Last week, Pope Francis warned Italy’s Mafia leaders that if they continue their evil ways, they will go to hell.
Hooray for the pope. More power to him for threatening evil people with hell.
I had begun to despair that in my lifetime I would hear such talk from mainstream Christian or Jewish leaders. For the past two generations, God has rarely been depicted as judging and punishing. Instead all we have heard is the phrase, “God Is Love,” which, when offered as the one description of God, is morally meaningless — and even morally dangerous.
If your aim is to produce moral behavior — and that should be the primary aim of every religion — “God is love” is no more helpful than “Dad is love” is to producing a good son. Morally speaking, “God will judge you” is a far superior message. As a recent academic study by Azim Shariff, an assistant professor of psychology at the University of Oregon, published on the science website Plos One, concluded: “Belief in hell predicted lower crime rates; whereas belief in heaven predicted higher crime rates.” (Italics in original.)
Because we live in the most secular age in recorded history, our age lacks any concept of an afterlife reward and punishment. Making things worse, it is also a wisdom-challenged age that believes people are basically good — and therefore don’t need threats of punishment. Worst of all, this thinking has spread to mainstream Judaism and Christianity, most of whose clergy find threats of hell intellectually primitive and morally useless.
The “God is love” message alone is also religiously inaccurate. In Judaism and Christianity, God is many things. He is, for example, a “God of war” (ever heard of the “Lord of hosts”?) And most important, “God is just,” which means that God rewards and punishes. Indeed, if God doesn’t reward and punish, He is not a loving God.
There is a second reason Pope Francis’s message is so important.
It puts the spotlight on world Muslim leaders.
Wouldn’t it be morally refreshing if leaders of Sunni and Shiite Islam made a similar pronouncement?
It is not enough for Muslim leaders to issue routine condemnations of violence and terrorism. Without specifying the Muslims who are the world’s premier practitioners of murder in God’s name, these condemnations of violence and terror are worthless.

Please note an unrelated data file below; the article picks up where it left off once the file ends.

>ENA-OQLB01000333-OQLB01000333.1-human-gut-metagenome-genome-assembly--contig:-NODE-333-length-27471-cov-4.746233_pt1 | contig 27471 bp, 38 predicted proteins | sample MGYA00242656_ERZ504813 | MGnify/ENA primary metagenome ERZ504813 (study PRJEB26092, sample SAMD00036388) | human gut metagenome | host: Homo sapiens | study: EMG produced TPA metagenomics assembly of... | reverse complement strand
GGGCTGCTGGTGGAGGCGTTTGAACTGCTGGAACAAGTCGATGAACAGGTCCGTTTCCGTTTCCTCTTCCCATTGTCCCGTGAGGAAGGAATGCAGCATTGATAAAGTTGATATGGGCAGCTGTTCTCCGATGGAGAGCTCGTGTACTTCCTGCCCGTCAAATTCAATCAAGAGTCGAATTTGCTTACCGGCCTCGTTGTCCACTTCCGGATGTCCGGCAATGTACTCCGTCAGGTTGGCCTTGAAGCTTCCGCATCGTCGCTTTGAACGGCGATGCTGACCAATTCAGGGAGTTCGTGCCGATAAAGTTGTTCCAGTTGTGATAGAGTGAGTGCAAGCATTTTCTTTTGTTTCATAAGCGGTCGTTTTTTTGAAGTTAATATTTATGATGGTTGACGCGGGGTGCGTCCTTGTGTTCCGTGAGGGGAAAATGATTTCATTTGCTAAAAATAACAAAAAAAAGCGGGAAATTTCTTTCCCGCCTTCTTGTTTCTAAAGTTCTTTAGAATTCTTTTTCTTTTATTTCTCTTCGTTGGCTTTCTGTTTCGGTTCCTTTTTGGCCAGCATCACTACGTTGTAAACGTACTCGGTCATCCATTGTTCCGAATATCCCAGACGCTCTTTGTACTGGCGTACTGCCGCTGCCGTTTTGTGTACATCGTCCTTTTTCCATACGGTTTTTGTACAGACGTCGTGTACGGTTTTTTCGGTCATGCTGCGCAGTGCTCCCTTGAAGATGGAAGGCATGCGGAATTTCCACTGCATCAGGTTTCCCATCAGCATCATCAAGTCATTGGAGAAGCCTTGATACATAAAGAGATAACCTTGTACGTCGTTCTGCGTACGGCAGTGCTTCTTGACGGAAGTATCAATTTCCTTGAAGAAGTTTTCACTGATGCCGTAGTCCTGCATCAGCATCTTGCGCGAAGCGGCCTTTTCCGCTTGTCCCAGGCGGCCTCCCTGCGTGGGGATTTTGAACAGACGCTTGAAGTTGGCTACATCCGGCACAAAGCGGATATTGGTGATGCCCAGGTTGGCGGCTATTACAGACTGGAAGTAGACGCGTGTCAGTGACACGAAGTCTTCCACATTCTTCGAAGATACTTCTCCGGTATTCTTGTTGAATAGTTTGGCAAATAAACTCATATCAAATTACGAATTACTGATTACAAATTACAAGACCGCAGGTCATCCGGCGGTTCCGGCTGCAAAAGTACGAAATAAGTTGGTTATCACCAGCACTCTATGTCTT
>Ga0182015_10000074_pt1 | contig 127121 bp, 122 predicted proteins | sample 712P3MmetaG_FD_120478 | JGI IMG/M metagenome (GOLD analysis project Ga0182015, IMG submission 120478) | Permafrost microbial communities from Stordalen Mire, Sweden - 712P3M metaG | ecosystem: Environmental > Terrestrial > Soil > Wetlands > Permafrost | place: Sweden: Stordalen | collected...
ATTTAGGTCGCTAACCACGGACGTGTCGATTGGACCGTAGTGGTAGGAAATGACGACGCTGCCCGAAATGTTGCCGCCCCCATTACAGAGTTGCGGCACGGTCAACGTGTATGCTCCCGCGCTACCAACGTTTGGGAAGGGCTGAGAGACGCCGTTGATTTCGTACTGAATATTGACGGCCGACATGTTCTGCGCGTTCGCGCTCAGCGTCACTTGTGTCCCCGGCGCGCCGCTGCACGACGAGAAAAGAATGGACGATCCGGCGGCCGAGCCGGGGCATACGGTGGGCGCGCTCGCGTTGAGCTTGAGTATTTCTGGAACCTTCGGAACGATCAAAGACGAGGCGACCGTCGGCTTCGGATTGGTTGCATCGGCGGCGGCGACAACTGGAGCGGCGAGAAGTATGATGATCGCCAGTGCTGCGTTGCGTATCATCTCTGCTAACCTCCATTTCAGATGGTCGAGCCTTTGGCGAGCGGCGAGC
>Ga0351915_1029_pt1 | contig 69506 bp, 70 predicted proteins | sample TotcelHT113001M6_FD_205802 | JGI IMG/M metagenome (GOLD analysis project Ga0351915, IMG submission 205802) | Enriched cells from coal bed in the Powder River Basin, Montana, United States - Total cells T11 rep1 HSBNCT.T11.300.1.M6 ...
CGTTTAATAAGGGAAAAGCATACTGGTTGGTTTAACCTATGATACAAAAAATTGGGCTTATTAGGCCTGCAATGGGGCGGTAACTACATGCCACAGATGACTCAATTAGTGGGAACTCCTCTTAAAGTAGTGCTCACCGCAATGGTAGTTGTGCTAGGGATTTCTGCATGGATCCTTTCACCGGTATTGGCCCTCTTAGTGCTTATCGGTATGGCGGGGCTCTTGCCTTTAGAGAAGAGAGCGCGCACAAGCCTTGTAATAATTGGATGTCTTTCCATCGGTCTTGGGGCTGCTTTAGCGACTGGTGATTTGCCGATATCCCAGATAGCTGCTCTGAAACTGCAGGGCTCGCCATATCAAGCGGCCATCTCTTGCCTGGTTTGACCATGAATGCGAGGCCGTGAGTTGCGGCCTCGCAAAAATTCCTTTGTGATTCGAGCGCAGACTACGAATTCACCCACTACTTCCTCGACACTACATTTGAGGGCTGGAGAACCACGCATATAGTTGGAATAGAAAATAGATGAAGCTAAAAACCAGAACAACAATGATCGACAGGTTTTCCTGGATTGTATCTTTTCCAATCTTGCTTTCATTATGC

Muslim religious leaders — from Al-Azhar in Cairo to local imams throughout the world – need to say exactly what Pope Francis said to the Catholic members of the Mafia: “Any Muslim who commits an act of terror — that is, deliberately murders civilians of any nationality or religion — goes to hell.”
This would be particularly effective given how many Muslim terrorists have been convinced by some religious leaders that blowing up, shooting, or slitting the throats of men, women and children guarantees that they will go straight to heaven (where, moreover, they will be attended to by dozens of virgin women).
Condemnations of actions in general mean nothing. Only when the perpetrators are specified and their actions are specified is there hope of having a moral impact. Pope Francis specified exactly whom he was addressing and for what sins.
Muslim religious leaders around the world need to specify that members of organizations such as these will go to hell unless they repent: al-Qaida and its affiliates around the world (such as al-Qaida in the Islamic Maghreb and al-Qaida in Mesopotamia); Hizb ut-Tahrir; the Syria-based Islamic State of Iraq and the Levant; the Taliban and Haqqani Network in Afghanistan and Pakistan; the Pakistan-based Lashkar-e-Taiba (perpetrators of the Mumbai massacres); and the Nigeria-based Boko Haram (that routinely slaughters Christians).
Of course, such a proclamation is unlikely to happen. Muslim leaders are far more active in condemning “insults” to Islam or Muhammad. But at least the juxtaposition offers the world clarity about the contemporary moral state of Christian and Muslim leadership.
Dennis Prager’s latest book, “Still the Best Hope: Why the World Needs American Values to Triumph,” was published April 24, 2013 by HarperCollins.
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